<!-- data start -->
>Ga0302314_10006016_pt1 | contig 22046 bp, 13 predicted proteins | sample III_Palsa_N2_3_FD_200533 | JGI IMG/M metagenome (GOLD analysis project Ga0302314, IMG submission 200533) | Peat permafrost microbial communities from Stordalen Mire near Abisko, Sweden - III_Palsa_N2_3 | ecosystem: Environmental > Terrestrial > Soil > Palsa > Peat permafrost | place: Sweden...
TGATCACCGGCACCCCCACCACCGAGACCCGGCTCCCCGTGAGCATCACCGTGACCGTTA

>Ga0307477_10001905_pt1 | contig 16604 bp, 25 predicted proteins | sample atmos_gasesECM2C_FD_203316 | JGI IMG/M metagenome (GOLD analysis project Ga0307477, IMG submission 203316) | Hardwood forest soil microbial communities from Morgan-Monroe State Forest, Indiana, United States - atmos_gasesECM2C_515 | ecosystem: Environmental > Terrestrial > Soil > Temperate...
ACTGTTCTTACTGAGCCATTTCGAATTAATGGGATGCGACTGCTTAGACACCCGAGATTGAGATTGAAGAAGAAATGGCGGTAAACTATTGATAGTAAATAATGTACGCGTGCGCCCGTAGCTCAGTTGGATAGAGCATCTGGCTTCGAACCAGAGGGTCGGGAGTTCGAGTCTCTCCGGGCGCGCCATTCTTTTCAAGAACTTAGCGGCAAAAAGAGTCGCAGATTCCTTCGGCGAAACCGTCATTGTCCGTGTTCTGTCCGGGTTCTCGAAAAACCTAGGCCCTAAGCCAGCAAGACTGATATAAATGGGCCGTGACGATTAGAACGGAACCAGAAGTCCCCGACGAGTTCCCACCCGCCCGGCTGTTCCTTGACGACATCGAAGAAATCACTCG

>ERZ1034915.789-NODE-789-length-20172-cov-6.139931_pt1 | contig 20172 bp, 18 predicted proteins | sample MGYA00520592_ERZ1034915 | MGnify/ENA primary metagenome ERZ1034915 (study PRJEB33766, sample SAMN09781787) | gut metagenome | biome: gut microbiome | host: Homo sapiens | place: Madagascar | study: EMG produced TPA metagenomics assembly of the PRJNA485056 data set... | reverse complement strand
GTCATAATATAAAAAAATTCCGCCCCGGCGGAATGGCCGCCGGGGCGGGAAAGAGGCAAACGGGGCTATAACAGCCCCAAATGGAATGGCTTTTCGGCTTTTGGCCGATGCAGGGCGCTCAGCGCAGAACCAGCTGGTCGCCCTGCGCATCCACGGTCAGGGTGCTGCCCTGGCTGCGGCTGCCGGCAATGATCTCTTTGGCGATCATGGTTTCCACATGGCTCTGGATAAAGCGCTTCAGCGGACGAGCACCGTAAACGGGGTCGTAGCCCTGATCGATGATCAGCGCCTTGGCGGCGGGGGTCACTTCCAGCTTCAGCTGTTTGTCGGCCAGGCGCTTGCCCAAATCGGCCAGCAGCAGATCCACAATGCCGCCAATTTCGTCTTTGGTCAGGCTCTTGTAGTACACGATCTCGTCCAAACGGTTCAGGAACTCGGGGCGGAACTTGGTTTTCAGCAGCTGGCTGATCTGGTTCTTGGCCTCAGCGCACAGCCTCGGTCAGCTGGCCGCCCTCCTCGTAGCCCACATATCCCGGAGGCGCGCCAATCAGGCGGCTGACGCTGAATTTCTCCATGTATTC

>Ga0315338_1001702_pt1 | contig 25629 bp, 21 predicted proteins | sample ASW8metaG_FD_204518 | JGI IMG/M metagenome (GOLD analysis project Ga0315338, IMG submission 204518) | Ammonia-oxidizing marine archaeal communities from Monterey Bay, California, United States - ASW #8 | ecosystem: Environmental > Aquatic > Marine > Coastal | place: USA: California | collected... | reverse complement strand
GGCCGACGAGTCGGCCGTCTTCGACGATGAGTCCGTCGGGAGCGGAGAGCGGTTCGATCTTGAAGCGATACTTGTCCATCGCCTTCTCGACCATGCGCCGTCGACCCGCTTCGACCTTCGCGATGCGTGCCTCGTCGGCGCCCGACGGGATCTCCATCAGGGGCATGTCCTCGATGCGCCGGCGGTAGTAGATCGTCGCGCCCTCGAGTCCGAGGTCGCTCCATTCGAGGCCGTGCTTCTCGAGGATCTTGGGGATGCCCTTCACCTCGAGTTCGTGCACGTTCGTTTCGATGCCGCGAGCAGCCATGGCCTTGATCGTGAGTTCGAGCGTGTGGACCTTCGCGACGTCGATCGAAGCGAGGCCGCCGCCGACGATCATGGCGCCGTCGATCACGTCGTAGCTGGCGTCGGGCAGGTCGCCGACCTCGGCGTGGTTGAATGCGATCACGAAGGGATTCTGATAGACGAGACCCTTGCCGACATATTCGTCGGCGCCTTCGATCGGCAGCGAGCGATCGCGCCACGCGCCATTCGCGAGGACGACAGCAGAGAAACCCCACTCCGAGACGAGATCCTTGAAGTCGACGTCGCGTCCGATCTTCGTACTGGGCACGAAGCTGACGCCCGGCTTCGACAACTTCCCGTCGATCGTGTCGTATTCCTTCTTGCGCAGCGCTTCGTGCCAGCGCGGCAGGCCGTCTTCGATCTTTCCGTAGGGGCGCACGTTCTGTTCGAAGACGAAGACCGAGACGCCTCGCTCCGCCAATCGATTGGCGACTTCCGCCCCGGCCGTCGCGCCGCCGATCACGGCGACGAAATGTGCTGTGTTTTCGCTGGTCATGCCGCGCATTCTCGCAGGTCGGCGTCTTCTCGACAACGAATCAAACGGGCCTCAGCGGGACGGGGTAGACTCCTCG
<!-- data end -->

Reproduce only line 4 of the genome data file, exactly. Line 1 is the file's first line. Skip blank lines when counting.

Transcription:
ACTGTTCTTACTGAGCCATTTCGAATTAATGGGATGCGACTGCTTAGACACCCGAGATTGAGATTGAAGAAGAAATGGCGGTAAACTATTGATAGTAAATAATGTACGCGTGCGCCCGTAGCTCAGTTGGATAGAGCATCTGGCTTCGAACCAGAGGGTCGGGAGTTCGAGTCTCTCCGGGCGCGCCATTCTTTTCAAGAACTTAGCGGCAAAAAGAGTCGCAGATTCCTTCGGCGAAACCGTCATTGTCCGTGTTCTGTCCGGGTTCTCGAAAAACCTAGGCCCTAAGCCAGCAAGACTGATATAAATGGGCCGTGACGATTAGAACGGAACCAGAAGTCCCCGACGAGTTCCCACCCGCCCGGCTGTTCCTTGACGACATCGAAGAAATCACTCG